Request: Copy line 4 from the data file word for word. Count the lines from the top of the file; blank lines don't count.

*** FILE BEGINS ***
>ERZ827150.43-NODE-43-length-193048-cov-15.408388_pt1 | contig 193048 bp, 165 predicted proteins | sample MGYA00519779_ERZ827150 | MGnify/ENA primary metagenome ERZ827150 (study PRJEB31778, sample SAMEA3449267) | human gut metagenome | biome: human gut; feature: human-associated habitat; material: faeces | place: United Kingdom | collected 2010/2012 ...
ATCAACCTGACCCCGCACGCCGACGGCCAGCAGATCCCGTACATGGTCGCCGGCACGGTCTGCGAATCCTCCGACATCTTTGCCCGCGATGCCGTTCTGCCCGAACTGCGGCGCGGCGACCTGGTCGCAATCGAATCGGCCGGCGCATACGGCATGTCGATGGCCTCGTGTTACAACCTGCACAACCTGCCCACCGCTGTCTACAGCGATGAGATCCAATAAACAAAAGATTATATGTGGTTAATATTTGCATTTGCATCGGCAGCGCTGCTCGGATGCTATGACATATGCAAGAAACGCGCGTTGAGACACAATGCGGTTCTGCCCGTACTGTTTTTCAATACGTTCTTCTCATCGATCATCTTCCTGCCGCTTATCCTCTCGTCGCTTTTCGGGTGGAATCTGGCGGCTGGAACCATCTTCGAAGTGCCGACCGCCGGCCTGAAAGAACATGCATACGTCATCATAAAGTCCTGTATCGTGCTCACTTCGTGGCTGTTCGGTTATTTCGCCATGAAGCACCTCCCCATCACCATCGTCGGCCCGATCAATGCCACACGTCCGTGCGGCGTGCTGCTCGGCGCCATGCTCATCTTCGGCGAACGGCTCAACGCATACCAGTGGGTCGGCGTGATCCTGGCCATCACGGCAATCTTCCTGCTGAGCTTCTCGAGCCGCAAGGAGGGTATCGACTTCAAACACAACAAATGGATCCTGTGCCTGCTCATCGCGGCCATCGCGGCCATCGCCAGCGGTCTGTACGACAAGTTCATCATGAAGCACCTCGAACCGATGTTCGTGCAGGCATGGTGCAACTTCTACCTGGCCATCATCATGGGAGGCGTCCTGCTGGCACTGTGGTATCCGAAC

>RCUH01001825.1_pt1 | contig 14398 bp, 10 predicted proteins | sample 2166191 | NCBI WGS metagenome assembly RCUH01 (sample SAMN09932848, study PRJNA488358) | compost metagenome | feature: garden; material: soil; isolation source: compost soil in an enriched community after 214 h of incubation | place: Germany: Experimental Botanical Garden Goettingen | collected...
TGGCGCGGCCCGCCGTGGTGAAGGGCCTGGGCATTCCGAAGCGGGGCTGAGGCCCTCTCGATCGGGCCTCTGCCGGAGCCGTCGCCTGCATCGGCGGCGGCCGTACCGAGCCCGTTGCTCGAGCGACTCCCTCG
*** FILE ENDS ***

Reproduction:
TGGCGCGGCCCGCCGTGGTGAAGGGCCTGGGCATTCCGAAGCGGGGCTGAGGCCCTCTCGATCGGGCCTCTGCCGGAGCCGTCGCCTGCATCGGCGGCGGCCGTACCGAGCCCGTTGCTCGAGCGACTCCCTCG